I’d like to start off by saying I am grateful to be able to be a guest blogger on Scuba Diver Life! I have been tasked with writing about Ocean Conservation. As I have been mulling over the topic and doing some research, it has occurred to me that this is a very large subject and will require quite a lot of time and attention to cover it adequately. It is not a one blog type of scenario.
As a guy who spends a great deal of time in the water, I pay attention to the weather, water conditions, tides, etc. The simple truth though, is that I do this pretty much only for my local haunts here off the coast of Southern California. Now, I have been in the water in the Pacific, the Atlantic (both off the US
and Europe), the Gulf of Mexico, and the Mediterranean Sea. Not to mention countless lakes and rivers across the USA. But this covers a span of about 40 years. So, it seems, my vision has shrunk a bit to only be on what’s happening locally. Then, it dawned on me that this may indeed be the case for many of
you too, whether you have ever traveled or not. Your focus may also be local, not global. I apologize in advance if your vision is wider and your knowledge base is larger. If so, then please just read along until we get to that nugget that you may not have known about. For the rest of us, I figured I would just start
from the beginning with the basics. Then, each week coming up, I can address different oceans and the specific problems they may face along with some possible solutions either in the works or at least on the table as options. Obviously, some topics will require multiple parts as we are talking about a lot of water!
Having said all of that…Let’s begin at the beginning. And, I know this may be preaching to the choir, but please bear with me until we get rolling in the upcoming weeks.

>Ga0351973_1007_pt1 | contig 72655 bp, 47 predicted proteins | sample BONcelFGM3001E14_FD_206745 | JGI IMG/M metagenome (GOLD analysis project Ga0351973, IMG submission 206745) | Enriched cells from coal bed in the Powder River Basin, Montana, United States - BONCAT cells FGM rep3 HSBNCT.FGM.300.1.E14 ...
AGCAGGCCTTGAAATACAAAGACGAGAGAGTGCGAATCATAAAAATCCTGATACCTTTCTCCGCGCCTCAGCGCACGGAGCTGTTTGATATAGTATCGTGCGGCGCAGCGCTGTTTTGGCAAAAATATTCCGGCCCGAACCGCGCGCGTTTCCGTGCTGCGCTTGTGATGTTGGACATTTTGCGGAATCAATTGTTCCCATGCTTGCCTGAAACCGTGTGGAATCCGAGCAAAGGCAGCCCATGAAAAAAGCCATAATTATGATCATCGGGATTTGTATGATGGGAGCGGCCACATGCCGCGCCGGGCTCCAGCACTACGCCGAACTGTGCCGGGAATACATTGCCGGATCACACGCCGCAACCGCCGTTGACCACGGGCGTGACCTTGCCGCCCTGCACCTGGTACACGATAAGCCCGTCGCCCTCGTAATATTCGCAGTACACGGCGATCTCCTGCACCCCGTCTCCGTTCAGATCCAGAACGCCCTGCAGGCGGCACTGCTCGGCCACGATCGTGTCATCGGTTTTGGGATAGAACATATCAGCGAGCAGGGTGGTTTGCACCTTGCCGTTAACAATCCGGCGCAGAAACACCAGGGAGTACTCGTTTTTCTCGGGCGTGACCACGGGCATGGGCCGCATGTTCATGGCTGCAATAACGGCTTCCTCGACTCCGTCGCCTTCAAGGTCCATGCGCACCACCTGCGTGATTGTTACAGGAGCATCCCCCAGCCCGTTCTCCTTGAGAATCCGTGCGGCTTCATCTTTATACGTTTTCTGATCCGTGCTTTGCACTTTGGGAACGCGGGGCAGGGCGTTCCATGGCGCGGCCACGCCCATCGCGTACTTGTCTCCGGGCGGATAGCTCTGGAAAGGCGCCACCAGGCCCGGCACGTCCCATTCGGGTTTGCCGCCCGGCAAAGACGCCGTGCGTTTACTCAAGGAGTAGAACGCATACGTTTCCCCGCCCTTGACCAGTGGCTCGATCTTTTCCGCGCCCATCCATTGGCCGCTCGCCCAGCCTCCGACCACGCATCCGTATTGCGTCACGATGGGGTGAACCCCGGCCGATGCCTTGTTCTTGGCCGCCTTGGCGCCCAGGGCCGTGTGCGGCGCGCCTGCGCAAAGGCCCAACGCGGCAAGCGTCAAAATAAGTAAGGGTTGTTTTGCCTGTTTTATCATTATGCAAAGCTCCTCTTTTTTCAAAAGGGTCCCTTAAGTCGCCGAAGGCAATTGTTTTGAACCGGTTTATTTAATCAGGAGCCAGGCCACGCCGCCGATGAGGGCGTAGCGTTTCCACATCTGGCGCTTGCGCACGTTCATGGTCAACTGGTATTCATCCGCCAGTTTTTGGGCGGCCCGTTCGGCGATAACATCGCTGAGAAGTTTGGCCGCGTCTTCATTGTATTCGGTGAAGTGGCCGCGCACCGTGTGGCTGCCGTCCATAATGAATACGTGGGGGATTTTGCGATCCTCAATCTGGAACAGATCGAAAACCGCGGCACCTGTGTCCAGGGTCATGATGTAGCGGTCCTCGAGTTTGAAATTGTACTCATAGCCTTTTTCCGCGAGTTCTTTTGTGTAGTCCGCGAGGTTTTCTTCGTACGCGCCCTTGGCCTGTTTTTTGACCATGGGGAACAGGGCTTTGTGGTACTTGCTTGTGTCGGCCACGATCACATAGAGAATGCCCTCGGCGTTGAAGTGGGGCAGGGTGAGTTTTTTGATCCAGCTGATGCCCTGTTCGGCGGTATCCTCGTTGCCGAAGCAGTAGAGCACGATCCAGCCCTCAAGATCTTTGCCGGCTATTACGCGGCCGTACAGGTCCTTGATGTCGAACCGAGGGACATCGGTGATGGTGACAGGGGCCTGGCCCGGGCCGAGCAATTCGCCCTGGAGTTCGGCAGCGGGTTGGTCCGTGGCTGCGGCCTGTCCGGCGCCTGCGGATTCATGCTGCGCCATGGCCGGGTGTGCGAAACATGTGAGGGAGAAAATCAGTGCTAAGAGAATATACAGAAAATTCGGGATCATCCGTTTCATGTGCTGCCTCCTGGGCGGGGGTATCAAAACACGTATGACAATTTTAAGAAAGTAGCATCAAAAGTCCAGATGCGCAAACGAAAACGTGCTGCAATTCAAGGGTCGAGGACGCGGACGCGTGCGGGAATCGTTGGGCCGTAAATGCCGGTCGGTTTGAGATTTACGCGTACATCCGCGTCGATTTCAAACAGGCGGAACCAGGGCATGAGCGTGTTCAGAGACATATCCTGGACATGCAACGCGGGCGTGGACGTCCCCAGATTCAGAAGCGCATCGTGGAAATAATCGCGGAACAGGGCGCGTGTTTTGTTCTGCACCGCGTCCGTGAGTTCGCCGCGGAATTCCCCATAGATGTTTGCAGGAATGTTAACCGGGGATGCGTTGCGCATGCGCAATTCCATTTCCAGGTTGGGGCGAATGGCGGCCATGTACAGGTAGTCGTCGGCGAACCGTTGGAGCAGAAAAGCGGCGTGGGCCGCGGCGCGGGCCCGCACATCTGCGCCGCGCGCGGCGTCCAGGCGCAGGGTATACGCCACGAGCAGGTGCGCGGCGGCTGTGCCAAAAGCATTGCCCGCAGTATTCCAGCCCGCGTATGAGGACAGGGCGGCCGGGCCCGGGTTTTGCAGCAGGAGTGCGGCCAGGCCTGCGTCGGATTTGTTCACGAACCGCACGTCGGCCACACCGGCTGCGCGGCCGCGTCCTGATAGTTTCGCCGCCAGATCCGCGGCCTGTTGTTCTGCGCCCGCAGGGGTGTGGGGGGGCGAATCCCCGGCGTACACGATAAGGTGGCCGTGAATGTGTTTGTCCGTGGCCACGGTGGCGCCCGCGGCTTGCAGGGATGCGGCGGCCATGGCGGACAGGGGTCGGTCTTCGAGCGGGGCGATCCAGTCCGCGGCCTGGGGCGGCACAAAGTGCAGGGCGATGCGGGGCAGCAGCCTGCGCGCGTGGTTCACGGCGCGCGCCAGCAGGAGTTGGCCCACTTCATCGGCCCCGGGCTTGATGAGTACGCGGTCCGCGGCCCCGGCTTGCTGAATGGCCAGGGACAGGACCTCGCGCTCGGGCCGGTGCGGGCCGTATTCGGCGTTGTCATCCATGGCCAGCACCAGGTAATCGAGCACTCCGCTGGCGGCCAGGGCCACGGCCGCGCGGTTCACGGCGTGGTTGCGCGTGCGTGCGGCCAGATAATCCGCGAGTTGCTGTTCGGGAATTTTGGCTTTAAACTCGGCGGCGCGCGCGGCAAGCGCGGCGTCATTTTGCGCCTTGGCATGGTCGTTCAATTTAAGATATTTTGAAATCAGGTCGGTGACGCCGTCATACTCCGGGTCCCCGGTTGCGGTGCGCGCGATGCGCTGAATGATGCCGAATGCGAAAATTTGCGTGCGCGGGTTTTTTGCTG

The surface of the Earth is covered by 71% water and is the home to 5 oceans including the Arctic, Atlantic, Indian, Pacific, and Southern. For many years there were only 4 oceans recognized. In the year 2000 the International Hydrocephalic Organization created the Southern Ocean, and determined
its limits. Those limits include all water below 60 degrees south, with some of it, like the Arctic Ocean, being frozen.
In terms of size, the Pacific is the granddaddy of them all with 155,557,000 sq km (60,060,868 sq miles), with the Atlantic second at 76,762,000 sq km (29,637,961 sq miles), followed by the Indian Ocean at 68,556,000 sq km (26,469,608 sq miles), a distant 4th is the Southern Ocean at 20,327,000 sq km (7,848,295 sq miles), and bringing up the rear is the Arctic at 14,056,000 sq km ( 5,427,049 sq miles). The land masses cover approximately 29% of the earth. The breakdown of the water coverage is 97% salt water and 3% fresh water.
Please keep in mind that we have not addressed the Seas of the world. Which are: South China, Caribbean, Mediterranean, Bering, Gulf of Mexico, Arabian, Sea of Okhotsk, Sea of Japan (East Sea), Hudson Bay, East China, Andaman, Black and Red Seas. Each of these will have its own set of attributes and specific issues that we will, ultimately, take time to explore.
So, whichever body of water is your local choice, as I close out this initial installment of the series, I think we have at least covered the basic info that will be the foundation for the upcoming weeks and months of articles about Ocean Conservation. We know that water covers the majority of the earth and that most of it is salt water. And, that even though the land masses pale in comparison, there is an integral link that ties them together.
There are going to be human causes of oceanic problems and there are going to be natural causes of same as Mother Nature has a mind of her own too. Maybe, just maybe, if we all work together we can at least recognize and mitigate the human causes so our precious oceans will last for generations to come in in terms of being a resource for our lives and a valuable playground for those of us that choose to be immersed in their greatness.